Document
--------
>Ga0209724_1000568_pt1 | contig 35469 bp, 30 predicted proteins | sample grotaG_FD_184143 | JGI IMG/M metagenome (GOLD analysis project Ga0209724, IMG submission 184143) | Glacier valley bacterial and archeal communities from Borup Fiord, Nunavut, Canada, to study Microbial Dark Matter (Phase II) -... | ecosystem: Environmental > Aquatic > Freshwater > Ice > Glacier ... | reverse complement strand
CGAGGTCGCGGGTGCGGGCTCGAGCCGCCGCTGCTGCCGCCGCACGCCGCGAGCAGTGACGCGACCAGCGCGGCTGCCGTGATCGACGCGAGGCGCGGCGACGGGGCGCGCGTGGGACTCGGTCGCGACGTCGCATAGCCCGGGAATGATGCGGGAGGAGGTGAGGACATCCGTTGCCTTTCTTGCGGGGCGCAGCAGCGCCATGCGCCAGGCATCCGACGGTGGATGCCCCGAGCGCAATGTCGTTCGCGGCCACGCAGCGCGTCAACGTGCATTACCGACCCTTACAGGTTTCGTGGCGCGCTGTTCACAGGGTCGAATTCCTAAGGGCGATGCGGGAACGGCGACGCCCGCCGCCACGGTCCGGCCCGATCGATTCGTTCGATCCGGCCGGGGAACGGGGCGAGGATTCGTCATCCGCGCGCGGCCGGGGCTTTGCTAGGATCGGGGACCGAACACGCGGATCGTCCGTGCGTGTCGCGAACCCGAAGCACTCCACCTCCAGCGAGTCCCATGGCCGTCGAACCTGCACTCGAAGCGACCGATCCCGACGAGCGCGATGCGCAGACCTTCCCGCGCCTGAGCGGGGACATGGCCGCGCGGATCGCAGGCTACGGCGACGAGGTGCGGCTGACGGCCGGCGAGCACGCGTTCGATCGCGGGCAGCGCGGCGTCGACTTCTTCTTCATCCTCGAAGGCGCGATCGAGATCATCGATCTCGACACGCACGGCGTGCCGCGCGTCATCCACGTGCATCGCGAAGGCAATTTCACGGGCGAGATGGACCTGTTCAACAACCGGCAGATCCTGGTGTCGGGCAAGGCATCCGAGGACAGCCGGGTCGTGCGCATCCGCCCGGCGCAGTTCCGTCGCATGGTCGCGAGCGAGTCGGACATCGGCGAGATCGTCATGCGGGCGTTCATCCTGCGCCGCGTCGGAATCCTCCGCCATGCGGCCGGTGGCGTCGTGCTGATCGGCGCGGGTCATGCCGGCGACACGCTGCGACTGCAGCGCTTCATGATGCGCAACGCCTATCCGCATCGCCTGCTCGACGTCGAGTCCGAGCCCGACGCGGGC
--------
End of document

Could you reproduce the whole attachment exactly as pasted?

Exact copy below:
>Ga0209724_1000568_pt1 | contig 35469 bp, 30 predicted proteins | sample grotaG_FD_184143 | JGI IMG/M metagenome (GOLD analysis project Ga0209724, IMG submission 184143) | Glacier valley bacterial and archeal communities from Borup Fiord, Nunavut, Canada, to study Microbial Dark Matter (Phase II) -... | ecosystem: Environmental > Aquatic > Freshwater > Ice > Glacier ... | reverse complement strand
CGAGGTCGCGGGTGCGGGCTCGAGCCGCCGCTGCTGCCGCCGCACGCCGCGAGCAGTGACGCGACCAGCGCGGCTGCCGTGATCGACGCGAGGCGCGGCGACGGGGCGCGCGTGGGACTCGGTCGCGACGTCGCATAGCCCGGGAATGATGCGGGAGGAGGTGAGGACATCCGTTGCCTTTCTTGCGGGGCGCAGCAGCGCCATGCGCCAGGCATCCGACGGTGGATGCCCCGAGCGCAATGTCGTTCGCGGCCACGCAGCGCGTCAACGTGCATTACCGACCCTTACAGGTTTCGTGGCGCGCTGTTCACAGGGTCGAATTCCTAAGGGCGATGCGGGAACGGCGACGCCCGCCGCCACGGTCCGGCCCGATCGATTCGTTCGATCCGGCCGGGGAACGGGGCGAGGATTCGTCATCCGCGCGCGGCCGGGGCTTTGCTAGGATCGGGGACCGAACACGCGGATCGTCCGTGCGTGTCGCGAACCCGAAGCACTCCACCTCCAGCGAGTCCCATGGCCGTCGAACCTGCACTCGAAGCGACCGATCCCGACGAGCGCGATGCGCAGACCTTCCCGCGCCTGAGCGGGGACATGGCCGCGCGGATCGCAGGCTACGGCGACGAGGTGCGGCTGACGGCCGGCGAGCACGCGTTCGATCGCGGGCAGCGCGGCGTCGACTTCTTCTTCATCCTCGAAGGCGCGATCGAGATCATCGATCTCGACACGCACGGCGTGCCGCGCGTCATCCACGTGCATCGCGAAGGCAATTTCACGGGCGAGATGGACCTGTTCAACAACCGGCAGATCCTGGTGTCGGGCAAGGCATCCGAGGACAGCCGGGTCGTGCGCATCCGCCCGGCGCAGTTCCGTCGCATGGTCGCGAGCGAGTCGGACATCGGCGAGATCGTCATGCGGGCGTTCATCCTGCGCCGCGTCGGAATCCTCCGCCATGCGGCCGGTGGCGTCGTGCTGATCGGCGCGGGTCATGCCGGCGACACGCTGCGACTGCAGCGCTTCATGATGCGCAACGCCTATCCGCATCGCCTGCTCGACGTCGAGTCCGAGCCCGACGCGGGC